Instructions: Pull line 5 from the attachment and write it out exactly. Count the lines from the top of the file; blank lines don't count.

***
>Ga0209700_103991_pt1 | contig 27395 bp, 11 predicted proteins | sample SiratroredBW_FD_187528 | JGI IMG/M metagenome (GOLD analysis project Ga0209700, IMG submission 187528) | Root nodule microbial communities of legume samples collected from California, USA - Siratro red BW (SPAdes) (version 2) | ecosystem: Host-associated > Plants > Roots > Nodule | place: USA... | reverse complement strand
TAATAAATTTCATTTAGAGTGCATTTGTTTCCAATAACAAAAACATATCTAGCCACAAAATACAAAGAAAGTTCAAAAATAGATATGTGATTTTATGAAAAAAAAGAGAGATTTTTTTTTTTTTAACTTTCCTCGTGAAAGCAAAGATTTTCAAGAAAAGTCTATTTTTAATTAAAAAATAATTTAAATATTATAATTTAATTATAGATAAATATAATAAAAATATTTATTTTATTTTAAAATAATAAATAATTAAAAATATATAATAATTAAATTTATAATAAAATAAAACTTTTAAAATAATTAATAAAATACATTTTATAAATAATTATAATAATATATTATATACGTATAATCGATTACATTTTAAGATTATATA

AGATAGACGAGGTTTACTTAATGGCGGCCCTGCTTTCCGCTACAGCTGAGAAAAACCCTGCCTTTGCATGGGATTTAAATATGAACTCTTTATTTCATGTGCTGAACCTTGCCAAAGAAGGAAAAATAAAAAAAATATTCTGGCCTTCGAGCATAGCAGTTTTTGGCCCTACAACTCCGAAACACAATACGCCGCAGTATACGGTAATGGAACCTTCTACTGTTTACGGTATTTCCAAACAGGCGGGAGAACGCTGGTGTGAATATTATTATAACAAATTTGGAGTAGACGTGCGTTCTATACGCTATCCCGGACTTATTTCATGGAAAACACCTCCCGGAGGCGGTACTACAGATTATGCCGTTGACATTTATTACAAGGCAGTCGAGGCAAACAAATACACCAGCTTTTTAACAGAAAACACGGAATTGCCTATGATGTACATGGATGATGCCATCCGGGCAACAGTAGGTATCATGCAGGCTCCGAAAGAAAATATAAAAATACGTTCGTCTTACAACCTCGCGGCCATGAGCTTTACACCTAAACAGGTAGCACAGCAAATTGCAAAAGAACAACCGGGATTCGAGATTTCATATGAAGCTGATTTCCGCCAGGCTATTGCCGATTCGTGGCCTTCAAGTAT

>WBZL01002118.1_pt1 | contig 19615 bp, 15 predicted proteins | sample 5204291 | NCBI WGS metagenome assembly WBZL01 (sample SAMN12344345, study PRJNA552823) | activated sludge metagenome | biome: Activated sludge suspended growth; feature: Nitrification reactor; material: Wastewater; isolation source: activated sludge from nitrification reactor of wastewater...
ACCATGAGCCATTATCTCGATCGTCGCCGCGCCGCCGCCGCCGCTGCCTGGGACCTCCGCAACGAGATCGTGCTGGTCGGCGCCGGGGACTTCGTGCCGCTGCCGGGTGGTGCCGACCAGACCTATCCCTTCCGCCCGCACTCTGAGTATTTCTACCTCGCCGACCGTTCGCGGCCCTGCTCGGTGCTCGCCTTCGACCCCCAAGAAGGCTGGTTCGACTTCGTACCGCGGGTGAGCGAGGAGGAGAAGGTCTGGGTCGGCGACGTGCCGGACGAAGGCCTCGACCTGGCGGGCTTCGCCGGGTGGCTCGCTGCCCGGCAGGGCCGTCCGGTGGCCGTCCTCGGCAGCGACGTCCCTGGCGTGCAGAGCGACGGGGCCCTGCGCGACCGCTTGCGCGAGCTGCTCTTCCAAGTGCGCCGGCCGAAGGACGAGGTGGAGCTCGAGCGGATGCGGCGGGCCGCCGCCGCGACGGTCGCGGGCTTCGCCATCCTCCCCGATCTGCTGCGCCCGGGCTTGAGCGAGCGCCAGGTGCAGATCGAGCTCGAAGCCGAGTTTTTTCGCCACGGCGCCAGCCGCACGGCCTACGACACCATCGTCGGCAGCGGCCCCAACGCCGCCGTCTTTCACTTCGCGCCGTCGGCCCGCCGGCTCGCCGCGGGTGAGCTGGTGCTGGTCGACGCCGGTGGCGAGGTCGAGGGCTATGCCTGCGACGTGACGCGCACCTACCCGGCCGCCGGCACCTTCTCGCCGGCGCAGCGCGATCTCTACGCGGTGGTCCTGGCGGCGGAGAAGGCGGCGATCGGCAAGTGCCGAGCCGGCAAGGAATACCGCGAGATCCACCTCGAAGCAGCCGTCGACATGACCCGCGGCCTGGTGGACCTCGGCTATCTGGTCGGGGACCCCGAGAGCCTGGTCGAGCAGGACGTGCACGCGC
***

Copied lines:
ACCATGAGCCATTATCTCGATCGTCGCCGCGCCGCCGCCGCCGCTGCCTGGGACCTCCGCAACGAGATCGTGCTGGTCGGCGCCGGGGACTTCGTGCCGCTGCCGGGTGGTGCCGACCAGACCTATCCCTTCCGCCCGCACTCTGAGTATTTCTACCTCGCCGACCGTTCGCGGCCCTGCTCGGTGCTCGCCTTCGACCCCCAAGAAGGCTGGTTCGACTTCGTACCGCGGGTGAGCGAGGAGGAGAAGGTCTGGGTCGGCGACGTGCCGGACGAAGGCCTCGACCTGGCGGGCTTCGCCGGGTGGCTCGCTGCCCGGCAGGGCCGTCCGGTGGCCGTCCTCGGCAGCGACGTCCCTGGCGTGCAGAGCGACGGGGCCCTGCGCGACCGCTTGCGCGAGCTGCTCTTCCAAGTGCGCCGGCCGAAGGACGAGGTGGAGCTCGAGCGGATGCGGCGGGCCGCCGCCGCGACGGTCGCGGGCTTCGCCATCCTCCCCGATCTGCTGCGCCCGGGCTTGAGCGAGCGCCAGGTGCAGATCGAGCTCGAAGCCGAGTTTTTTCGCCACGGCGCCAGCCGCACGGCCTACGACACCATCGTCGGCAGCGGCCCCAACGCCGCCGTCTTTCACTTCGCGCCGTCGGCCCGCCGGCTCGCCGCGGGTGAGCTGGTGCTGGTCGACGCCGGTGGCGAGGTCGAGGGCTATGCCTGCGACGTGACGCGCACCTACCCGGCCGCCGGCACCTTCTCGCCGGCGCAGCGCGATCTCTACGCGGTGGTCCTGGCGGCGGAGAAGGCGGCGATCGGCAAGTGCCGAGCCGGCAAGGAATACCGCGAGATCCACCTCGAAGCAGCCGTCGACATGACCCGCGGCCTGGTGGACCTCGGCTATCTGGTCGGGGACCCCGAGAGCCTGGTCGAGCAGGACGTGCACGCGC